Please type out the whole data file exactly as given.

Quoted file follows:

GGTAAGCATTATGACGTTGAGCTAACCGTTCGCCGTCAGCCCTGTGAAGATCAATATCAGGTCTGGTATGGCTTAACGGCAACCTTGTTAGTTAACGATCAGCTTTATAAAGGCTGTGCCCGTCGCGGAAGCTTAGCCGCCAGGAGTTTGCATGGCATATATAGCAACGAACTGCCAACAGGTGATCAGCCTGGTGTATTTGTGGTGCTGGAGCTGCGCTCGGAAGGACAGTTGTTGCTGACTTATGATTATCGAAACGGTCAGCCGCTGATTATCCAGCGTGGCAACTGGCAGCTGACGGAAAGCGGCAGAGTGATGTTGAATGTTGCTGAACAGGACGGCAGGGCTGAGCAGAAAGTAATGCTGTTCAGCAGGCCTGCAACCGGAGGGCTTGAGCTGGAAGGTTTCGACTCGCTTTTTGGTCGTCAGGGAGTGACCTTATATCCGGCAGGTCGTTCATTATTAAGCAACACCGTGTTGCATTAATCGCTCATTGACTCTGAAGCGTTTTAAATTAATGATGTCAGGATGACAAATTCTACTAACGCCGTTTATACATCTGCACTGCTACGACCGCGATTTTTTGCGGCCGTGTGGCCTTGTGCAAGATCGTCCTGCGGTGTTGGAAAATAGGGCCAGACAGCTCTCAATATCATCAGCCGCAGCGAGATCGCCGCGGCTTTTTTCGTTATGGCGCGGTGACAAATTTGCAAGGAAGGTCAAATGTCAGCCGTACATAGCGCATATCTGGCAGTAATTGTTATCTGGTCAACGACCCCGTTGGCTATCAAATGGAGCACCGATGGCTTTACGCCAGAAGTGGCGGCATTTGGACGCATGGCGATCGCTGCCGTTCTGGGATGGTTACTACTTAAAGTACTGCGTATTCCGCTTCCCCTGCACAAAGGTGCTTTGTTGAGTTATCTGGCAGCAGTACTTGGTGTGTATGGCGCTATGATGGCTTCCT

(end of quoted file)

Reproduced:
GGTAAGCATTATGACGTTGAGCTAACCGTTCGCCGTCAGCCCTGTGAAGATCAATATCAGGTCTGGTATGGCTTAACGGCAACCTTGTTAGTTAACGATCAGCTTTATAAAGGCTGTGCCCGTCGCGGAAGCTTAGCCGCCAGGAGTTTGCATGGCATATATAGCAACGAACTGCCAACAGGTGATCAGCCTGGTGTATTTGTGGTGCTGGAGCTGCGCTCGGAAGGACAGTTGTTGCTGACTTATGATTATCGAAACGGTCAGCCGCTGATTATCCAGCGTGGCAACTGGCAGCTGACGGAAAGCGGCAGAGTGATGTTGAATGTTGCTGAACAGGACGGCAGGGCTGAGCAGAAAGTAATGCTGTTCAGCAGGCCTGCAACCGGAGGGCTTGAGCTGGAAGGTTTCGACTCGCTTTTTGGTCGTCAGGGAGTGACCTTATATCCGGCAGGTCGTTCATTATTAAGCAACACCGTGTTGCATTAATCGCTCATTGACTCTGAAGCGTTTTAAATTAATGATGTCAGGATGACAAATTCTACTAACGCCGTTTATACATCTGCACTGCTACGACCGCGATTTTTTGCGGCCGTGTGGCCTTGTGCAAGATCGTCCTGCGGTGTTGGAAAATAGGGCCAGACAGCTCTCAATATCATCAGCCGCAGCGAGATCGCCGCGGCTTTTTTCGTTATGGCGCGGTGACAAATTTGCAAGGAAGGTCAAATGTCAGCCGTACATAGCGCATATCTGGCAGTAATTGTTATCTGGTCAACGACCCCGTTGGCTATCAAATGGAGCACCGATGGCTTTACGCCAGAAGTGGCGGCATTTGGACGCATGGCGATCGCTGCCGTTCTGGGATGGTTACTACTTAAAGTACTGCGTATTCCGCTTCCCCTGCACAAAGGTGCTTTGTTGAGTTATCTGGCAGCAGTACTTGGTGTGTATGGCGCTATGATGGCTTCCT